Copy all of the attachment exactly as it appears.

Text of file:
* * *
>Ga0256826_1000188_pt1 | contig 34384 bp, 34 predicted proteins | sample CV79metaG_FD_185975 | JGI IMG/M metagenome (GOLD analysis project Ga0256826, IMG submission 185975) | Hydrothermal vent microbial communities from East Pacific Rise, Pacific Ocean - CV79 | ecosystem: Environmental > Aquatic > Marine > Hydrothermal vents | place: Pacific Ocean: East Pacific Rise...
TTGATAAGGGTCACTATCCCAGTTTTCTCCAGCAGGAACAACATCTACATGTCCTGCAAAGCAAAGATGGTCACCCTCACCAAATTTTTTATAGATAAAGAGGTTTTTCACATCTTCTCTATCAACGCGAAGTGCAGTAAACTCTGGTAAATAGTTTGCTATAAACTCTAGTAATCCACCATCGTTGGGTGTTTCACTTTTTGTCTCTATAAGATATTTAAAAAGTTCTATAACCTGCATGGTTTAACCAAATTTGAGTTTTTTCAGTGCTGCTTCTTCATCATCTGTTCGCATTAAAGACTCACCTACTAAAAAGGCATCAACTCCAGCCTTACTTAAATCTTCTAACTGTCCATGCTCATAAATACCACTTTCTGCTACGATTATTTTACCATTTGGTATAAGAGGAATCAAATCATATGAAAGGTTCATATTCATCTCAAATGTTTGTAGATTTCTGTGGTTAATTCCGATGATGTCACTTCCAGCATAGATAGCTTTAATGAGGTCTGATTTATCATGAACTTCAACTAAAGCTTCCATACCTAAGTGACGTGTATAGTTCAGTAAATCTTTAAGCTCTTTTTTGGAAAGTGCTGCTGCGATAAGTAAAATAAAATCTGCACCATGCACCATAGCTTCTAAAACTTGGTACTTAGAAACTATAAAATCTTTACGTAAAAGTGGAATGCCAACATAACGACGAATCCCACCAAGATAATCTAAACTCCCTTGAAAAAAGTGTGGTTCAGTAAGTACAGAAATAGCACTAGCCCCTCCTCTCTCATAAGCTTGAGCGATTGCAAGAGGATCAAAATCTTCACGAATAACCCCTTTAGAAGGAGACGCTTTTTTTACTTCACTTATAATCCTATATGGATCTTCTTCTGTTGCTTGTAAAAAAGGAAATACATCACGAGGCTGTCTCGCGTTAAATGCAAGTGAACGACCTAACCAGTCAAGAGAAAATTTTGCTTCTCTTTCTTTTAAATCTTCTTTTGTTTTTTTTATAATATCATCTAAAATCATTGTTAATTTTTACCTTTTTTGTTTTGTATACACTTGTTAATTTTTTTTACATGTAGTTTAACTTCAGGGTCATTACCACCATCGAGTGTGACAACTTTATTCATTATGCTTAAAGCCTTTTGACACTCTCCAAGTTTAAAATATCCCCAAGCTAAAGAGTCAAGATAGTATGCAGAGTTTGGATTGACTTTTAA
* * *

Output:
>Ga0256826_1000188_pt1 | contig 34384 bp, 34 predicted proteins | sample CV79metaG_FD_185975 | JGI IMG/M metagenome (GOLD analysis project Ga0256826, IMG submission 185975) | Hydrothermal vent microbial communities from East Pacific Rise, Pacific Ocean - CV79 | ecosystem: Environmental > Aquatic > Marine > Hydrothermal vents | place: Pacific Ocean: East Pacific Rise...
TTGATAAGGGTCACTATCCCAGTTTTCTCCAGCAGGAACAACATCTACATGTCCTGCAAAGCAAAGATGGTCACCCTCACCAAATTTTTTATAGATAAAGAGGTTTTTCACATCTTCTCTATCAACGCGAAGTGCAGTAAACTCTGGTAAATAGTTTGCTATAAACTCTAGTAATCCACCATCGTTGGGTGTTTCACTTTTTGTCTCTATAAGATATTTAAAAAGTTCTATAACCTGCATGGTTTAACCAAATTTGAGTTTTTTCAGTGCTGCTTCTTCATCATCTGTTCGCATTAAAGACTCACCTACTAAAAAGGCATCAACTCCAGCCTTACTTAAATCTTCTAACTGTCCATGCTCATAAATACCACTTTCTGCTACGATTATTTTACCATTTGGTATAAGAGGAATCAAATCATATGAAAGGTTCATATTCATCTCAAATGTTTGTAGATTTCTGTGGTTAATTCCGATGATGTCACTTCCAGCATAGATAGCTTTAATGAGGTCTGATTTATCATGAACTTCAACTAAAGCTTCCATACCTAAGTGACGTGTATAGTTCAGTAAATCTTTAAGCTCTTTTTTGGAAAGTGCTGCTGCGATAAGTAAAATAAAATCTGCACCATGCACCATAGCTTCTAAAACTTGGTACTTAGAAACTATAAAATCTTTACGTAAAAGTGGAATGCCAACATAACGACGAATCCCACCAAGATAATCTAAACTCCCTTGAAAAAAGTGTGGTTCAGTAAGTACAGAAATAGCACTAGCCCCTCCTCTCTCATAAGCTTGAGCGATTGCAAGAGGATCAAAATCTTCACGAATAACCCCTTTAGAAGGAGACGCTTTTTTTACTTCACTTATAATCCTATATGGATCTTCTTCTGTTGCTTGTAAAAAAGGAAATACATCACGAGGCTGTCTCGCGTTAAATGCAAGTGAACGACCTAACCAGTCAAGAGAAAATTTTGCTTCTCTTTCTTTTAAATCTTCTTTTGTTTTTTTTATAATATCATCTAAAATCATTGTTAATTTTTACCTTTTTTGTTTTGTATACACTTGTTAATTTTTTTTACATGTAGTTTAACTTCAGGGTCATTACCACCATCGAGTGTGACAACTTTATTCATTATGCTTAAAGCCTTTTGACACTCTCCAAGTTTAAAATATCCCCAAGCTAAAGAGTCAAGATAGTATGCAGAGTTTGGATTGACTTTTAA